Author name: 
Saumya G Kutty has a M.A. in Natural Resource Management from GGS IP University, New Delhi and B.Sc in Physics from Delhi University. And also affiliated with the Indian Climate Research Network

The Nepal earthquake that struck on 25 April 2015 measuring 7.8 was the worst earthquake since 1934 and resulted in widespread damage in Nepal and surrounding countries of the region. According to “Did You Feel It?” and the responses on the United States Geological Survey (USGS) website, tremors within India were felt as far and wide as Karnataka and Kerala. The Death toll in the quake crossed 8000 with as many as 17,866 injured and 366 still missing in Nepal. The ‘epicenter’ also called ‘focus’; the point on the earth’s surface directly above hypocenter (or the point of origin of the quake) was approximately 34km east-southeast of Lamjung. Nepal’s capital Kathmandu situated on a block of crust approximately 120 km (75 miles) wide and 60 km (37 miles) long, reportedly shifted 3 m (10 ft) to the south in just 30 seconds.


The earthquake, the result of the collision of the Indo-Australian plate with the Eurasian plate resulted in the rise of the Tibetan plateau and subduction of the Indian plate under it. The phenomenon is also responsible for the formation of the Himalayas and the ever increasing height of the Mt. Everest. The impact of this collision is still being felt with India moving several centimeters north each year creating an unstable fissure in the crust, known as the “Himalayan Frontal Thrust Fault”. This zone is highly unstable and has witnessed three major earthquakes during the past 100 years from west to east: the 1905 Kangra earthquake (Ms ~7.8), the 1934 Bihar-Nepal earthquake (M = 7.7 + 0.2), and the 1950 Assam earthquake (Mw ~8.6). The magnitude 7.8 disaster on 25 April appears to overlap a segment that released an 8.1 magnitude quake in 1934.


Nepal is a poor country with a GDP estimated at 40.2 billion in 2013 and reliant heavily on remittances. Hence the socio-economic impact of the quakes is speculated to negatively impact the economy of the nation. The USGS estimates that the country has lost approximately 35 percent of its GDP to the disaster. Tourism in the country has been badly hit with centuries-old buildings, some of them UNESCO World Heritage sites destroyed. The Dharahara tower built in 1832 collapsed killing at least 180 people. Manakamana temple in Gorkha was also destroyed. It has also been speculated that in the aftermath of the disaster, survivors are at risk of being preyed upon by human traffickers operating in various South Asian countries.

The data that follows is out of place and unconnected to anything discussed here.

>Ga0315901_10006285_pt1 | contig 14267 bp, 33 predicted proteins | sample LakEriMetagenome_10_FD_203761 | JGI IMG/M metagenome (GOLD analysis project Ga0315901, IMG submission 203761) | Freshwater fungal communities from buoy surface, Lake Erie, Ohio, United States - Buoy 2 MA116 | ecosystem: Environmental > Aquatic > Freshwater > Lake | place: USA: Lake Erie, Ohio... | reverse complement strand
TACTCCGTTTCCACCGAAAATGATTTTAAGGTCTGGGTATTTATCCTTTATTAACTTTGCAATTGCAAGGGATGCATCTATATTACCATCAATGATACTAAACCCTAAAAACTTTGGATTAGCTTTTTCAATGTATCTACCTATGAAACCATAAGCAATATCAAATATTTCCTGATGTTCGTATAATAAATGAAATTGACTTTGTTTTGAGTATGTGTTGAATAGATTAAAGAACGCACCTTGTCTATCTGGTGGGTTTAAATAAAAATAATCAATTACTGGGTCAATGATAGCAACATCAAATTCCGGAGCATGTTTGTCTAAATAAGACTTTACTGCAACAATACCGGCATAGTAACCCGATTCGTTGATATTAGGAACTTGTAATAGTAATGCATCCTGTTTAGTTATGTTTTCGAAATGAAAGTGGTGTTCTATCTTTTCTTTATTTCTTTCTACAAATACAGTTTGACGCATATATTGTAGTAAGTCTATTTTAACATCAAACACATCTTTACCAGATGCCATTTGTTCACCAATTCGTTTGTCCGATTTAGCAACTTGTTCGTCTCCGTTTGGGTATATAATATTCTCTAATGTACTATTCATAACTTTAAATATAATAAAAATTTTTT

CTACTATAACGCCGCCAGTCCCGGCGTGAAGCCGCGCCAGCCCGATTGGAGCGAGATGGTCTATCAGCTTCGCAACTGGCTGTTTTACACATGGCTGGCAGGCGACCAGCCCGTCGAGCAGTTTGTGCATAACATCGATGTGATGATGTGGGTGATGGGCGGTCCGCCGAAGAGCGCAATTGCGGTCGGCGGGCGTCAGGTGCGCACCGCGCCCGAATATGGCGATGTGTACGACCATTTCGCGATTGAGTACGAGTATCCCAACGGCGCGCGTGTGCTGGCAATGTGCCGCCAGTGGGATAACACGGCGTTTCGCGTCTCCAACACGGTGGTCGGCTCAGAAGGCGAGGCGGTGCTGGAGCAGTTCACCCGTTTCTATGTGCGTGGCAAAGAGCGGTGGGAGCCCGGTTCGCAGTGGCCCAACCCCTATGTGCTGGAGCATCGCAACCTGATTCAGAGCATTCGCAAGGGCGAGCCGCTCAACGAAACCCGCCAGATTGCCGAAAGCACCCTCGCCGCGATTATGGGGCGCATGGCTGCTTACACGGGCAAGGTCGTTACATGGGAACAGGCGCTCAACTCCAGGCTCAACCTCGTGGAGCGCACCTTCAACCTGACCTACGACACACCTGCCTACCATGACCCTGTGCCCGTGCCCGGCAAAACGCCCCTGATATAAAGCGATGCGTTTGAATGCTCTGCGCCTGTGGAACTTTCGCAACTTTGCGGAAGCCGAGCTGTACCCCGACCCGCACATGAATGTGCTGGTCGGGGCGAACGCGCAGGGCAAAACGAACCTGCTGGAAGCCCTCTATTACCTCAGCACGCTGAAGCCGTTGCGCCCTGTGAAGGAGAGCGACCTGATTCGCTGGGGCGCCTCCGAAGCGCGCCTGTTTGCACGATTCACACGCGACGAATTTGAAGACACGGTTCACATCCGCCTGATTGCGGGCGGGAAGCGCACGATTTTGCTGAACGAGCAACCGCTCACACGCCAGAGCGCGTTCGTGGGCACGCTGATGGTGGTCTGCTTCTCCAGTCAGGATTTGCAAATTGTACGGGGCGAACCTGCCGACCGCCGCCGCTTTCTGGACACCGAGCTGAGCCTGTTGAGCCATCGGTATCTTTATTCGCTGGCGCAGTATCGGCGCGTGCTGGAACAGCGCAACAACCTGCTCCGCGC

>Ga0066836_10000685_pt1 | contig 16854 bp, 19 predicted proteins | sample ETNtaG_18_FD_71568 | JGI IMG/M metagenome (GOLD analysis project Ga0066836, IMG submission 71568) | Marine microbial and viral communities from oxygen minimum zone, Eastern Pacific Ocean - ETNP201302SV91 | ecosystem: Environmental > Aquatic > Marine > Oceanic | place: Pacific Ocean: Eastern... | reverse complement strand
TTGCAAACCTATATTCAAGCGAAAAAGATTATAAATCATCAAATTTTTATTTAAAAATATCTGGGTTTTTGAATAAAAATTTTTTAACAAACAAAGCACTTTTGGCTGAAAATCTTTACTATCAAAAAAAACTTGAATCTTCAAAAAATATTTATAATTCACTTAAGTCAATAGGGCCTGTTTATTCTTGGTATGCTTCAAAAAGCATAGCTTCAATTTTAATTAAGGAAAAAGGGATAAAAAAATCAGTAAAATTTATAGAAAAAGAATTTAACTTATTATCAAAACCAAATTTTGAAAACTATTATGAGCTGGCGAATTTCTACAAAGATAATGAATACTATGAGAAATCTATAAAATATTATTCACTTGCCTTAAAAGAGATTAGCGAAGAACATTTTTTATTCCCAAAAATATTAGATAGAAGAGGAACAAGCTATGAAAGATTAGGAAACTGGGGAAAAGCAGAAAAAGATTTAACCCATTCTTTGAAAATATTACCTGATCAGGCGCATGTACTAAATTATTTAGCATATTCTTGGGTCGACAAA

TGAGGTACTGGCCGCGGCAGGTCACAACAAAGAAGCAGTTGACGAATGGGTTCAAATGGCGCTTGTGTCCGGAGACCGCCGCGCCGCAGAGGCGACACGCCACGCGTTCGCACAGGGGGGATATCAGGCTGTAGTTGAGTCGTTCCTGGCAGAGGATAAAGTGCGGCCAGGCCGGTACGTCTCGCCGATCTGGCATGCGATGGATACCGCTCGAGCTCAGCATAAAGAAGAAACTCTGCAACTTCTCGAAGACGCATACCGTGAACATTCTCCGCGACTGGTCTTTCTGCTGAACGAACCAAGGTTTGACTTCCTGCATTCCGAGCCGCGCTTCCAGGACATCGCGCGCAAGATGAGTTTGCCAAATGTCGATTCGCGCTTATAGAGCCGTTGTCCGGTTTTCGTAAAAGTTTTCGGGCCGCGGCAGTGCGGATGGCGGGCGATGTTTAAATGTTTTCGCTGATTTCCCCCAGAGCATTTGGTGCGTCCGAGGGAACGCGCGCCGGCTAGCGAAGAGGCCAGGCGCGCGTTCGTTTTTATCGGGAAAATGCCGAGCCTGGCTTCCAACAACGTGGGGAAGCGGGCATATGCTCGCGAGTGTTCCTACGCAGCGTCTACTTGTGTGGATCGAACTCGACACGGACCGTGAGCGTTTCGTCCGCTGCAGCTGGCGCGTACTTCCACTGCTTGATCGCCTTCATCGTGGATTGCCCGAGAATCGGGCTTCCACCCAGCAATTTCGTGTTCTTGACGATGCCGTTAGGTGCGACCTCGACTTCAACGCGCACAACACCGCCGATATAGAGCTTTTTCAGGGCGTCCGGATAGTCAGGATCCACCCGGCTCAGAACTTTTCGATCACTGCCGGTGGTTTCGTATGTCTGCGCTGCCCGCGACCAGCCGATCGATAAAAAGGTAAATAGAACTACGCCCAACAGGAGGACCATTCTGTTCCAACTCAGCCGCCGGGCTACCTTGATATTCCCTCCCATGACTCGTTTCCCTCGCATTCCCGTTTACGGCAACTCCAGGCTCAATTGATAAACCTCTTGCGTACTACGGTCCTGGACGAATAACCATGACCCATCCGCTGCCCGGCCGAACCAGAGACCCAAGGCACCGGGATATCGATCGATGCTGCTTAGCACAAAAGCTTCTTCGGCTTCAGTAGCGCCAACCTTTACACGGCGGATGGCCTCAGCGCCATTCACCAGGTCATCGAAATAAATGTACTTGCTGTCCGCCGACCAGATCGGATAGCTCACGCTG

The use of technology may emerge as a key to develop sustainable and disaster resistant infrastructure and planning. Technology plays a crucial role in terms of disaster management with satellite based Geographic Information System (GIS) and computer simulations providing for disaster mapping, vulnerability assessment and disaster response preparedness/planning. Europe’s Sentinel-1a satellite captured the before and after images of the earthquake struck regions in Nepal. These images were converted into an “interferogram” or a colorful and highly technical representation of the displacement that occurs on a fault. Scientists observed that in spite of the quake rupturing east from the epicenter the fault did not break the surface indicating built up pressure which might lead to potential earthquakes in the future. Ironically, the 7.3 magnitude earthquake experienced on 12 May 2015 had its epicenter 80km to the east-north-east of Kathmandu.



The scientific community seems to be reaching a consensus regarding the impact of climate change on earthquakes, volcanic eruptions and tsunamis among other disasters. While it is known that climate change makes systems vulnerable to disasters and more susceptible to resulting damage; many scientists agree that the shift in weight due to sea level rise and melting of glaciers etc can trigger an earthquake or volcanic eruption, the occurrence of which would otherwise be delayed.